Notes on Greek Trinitarian Terms in the Early Church (Part 2)
Ng Kam Weng
A more succinct discussion on Substance (ousia) and Object (hypostasis) is given by G. L. Prestige in his book Fathers and Heretics.
The terms have a similar meaning but are not identical [cf., etymologically, the Latin substantia is an exact translation of the Greek hypostasis.
“‘Substance’ means an object consisting of some particular stuff; it has an inward reference to the nature of the thing in itself, expressing what logicians call a connotation. ‘Object’ means a substance marked off as an individual specimen by reason of its distinction from all other objects, it bears an outward reference to a reality independent of other individuals, and expresses what logicians call a denotation.” (FH 88)
To clarify further let me give an illustration inspired by Prestige’s discussion.
Question: What is a thing?
What is the building at the roundabout between Pudu Road and Jalan Tun Perak? Answer: It’s Pudu Raya Bus Terminal. It’s neither the Klang Bus Terminal nor the Perkeliling Bus Terminal. The Pudu Raya Terminal is recognized as a peculiar building sub-dividing a major road into two, standing out as a distinct and concrete fact. But it does not suggest the kind of reason why you should want to look for it. It gives the distinct and concrete fact, but not the distinctive and significant fact.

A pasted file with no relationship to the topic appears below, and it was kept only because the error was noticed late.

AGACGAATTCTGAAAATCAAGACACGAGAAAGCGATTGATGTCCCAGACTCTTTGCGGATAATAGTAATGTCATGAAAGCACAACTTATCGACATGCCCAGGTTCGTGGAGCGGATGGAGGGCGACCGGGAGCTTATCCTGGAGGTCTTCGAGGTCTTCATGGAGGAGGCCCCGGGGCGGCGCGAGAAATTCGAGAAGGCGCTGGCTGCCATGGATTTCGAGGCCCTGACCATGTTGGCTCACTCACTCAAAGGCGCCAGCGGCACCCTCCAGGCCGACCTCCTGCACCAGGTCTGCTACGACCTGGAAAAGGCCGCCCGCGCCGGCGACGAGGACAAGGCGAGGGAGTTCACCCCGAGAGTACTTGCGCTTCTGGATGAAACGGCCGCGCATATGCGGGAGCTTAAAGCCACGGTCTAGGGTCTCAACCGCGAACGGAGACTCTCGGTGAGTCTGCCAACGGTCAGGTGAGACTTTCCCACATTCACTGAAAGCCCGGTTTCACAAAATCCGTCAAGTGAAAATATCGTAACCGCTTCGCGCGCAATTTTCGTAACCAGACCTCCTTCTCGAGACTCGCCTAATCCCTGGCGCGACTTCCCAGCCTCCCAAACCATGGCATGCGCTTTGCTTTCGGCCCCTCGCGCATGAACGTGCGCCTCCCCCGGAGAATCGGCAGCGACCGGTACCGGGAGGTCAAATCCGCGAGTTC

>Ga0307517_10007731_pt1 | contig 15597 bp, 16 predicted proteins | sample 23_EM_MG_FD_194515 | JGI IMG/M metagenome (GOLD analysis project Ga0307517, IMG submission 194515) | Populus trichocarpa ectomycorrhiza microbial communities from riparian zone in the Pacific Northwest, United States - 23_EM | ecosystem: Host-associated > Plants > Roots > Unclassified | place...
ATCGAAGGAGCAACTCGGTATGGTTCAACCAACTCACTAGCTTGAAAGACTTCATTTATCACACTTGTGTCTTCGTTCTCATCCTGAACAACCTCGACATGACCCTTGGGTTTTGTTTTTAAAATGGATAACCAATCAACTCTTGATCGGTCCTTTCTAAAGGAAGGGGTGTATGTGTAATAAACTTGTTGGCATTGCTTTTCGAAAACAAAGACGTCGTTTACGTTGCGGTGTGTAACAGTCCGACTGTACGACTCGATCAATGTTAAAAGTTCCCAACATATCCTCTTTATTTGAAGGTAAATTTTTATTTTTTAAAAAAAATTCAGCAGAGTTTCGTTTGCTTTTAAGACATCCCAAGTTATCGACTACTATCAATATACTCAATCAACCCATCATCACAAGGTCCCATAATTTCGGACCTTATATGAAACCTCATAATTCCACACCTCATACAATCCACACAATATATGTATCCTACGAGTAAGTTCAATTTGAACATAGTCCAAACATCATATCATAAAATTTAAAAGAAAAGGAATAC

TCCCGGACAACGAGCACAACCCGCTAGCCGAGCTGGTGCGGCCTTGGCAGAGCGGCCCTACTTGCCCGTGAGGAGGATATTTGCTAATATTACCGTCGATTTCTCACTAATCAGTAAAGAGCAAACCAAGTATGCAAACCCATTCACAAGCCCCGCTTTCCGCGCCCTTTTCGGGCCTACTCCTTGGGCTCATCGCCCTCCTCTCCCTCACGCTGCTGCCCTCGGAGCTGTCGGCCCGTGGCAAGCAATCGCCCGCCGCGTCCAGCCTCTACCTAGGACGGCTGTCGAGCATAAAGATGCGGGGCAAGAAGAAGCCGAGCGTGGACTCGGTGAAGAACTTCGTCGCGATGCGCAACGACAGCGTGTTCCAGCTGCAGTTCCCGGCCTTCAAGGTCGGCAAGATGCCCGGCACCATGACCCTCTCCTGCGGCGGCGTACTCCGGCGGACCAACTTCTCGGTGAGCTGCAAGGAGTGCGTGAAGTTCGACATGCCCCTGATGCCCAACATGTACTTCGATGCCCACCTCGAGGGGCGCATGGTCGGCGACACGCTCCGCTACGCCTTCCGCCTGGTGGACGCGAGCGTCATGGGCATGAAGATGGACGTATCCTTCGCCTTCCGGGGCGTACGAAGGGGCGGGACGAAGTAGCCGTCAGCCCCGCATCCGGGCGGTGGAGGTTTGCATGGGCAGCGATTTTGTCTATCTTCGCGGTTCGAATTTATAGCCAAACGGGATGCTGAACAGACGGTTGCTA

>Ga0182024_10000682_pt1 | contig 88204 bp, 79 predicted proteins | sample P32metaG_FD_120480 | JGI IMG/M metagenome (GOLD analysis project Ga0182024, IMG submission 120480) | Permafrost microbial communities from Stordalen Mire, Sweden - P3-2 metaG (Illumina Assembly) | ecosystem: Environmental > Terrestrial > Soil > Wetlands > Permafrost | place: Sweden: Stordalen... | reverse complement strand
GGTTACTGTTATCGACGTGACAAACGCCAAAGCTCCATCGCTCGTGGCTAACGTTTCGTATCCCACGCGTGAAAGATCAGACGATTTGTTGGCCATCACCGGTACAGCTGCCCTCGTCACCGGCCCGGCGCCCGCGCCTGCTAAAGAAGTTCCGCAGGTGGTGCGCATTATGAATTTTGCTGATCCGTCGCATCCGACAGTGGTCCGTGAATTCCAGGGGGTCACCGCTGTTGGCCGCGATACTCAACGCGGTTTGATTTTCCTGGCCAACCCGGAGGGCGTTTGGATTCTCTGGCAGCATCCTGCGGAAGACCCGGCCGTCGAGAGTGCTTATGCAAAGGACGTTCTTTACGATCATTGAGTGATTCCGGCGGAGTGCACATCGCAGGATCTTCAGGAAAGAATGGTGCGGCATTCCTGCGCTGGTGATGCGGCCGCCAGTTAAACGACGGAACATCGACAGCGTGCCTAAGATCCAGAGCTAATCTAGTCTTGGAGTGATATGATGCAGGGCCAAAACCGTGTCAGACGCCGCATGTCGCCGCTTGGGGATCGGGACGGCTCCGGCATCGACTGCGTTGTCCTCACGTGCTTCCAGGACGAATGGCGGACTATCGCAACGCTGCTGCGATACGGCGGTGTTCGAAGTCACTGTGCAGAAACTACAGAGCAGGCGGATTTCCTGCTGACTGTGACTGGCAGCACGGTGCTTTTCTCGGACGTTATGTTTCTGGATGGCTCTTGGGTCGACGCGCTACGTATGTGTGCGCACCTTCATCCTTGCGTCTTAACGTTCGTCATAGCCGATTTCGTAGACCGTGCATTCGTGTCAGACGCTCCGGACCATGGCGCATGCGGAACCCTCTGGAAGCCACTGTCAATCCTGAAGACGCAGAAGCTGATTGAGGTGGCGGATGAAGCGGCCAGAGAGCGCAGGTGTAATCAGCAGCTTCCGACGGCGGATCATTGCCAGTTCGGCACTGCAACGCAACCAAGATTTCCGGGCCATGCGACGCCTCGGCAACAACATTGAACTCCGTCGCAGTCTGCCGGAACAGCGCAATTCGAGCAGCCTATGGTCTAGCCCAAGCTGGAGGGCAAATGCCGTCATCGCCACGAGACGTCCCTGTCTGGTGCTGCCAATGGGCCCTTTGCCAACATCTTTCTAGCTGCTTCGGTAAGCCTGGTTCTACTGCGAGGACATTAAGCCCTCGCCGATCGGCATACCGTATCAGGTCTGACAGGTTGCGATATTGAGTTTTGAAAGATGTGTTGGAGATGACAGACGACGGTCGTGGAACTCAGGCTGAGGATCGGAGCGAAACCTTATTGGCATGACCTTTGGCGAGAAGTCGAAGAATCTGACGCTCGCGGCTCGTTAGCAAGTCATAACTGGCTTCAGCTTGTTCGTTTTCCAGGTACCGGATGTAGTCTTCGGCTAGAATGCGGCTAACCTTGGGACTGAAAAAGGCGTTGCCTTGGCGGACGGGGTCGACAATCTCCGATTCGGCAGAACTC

It is a place where one may board a bus to reach one’s destination; it is not a train statioin, not an airport, etc.
The first defines it from the standpoint of ‘otherness’ with an outward reference to the building as what the Greek theologians call an ‘object’ or objective thing, showing that it must not be confused with other objects.
The second defines it by its own peculiar character and function, with an inward reference to the Church as being what the Greek theologians call ‘substance’ or significant thing.
“Now when the Council of Nicea wanted to assert the equality of the divine Persons, it used the terms that bore the inward reference. Though the Father and Son are not one but two objects as seen in relation to each other – the names denote distinct presentations of the divine beings – yet their ‘substance’ is identical; if you analyse the meaning connoted by the word God, in whatever connection, you arrive in each case at exactly the same result, whether you are thinking of the Father or of the Son or of the Spirit. That is the point which the creed was directed: the word God connotes precisely the same truth when you speak of God the Father as it does when you speak of God the Son.” (FH 89)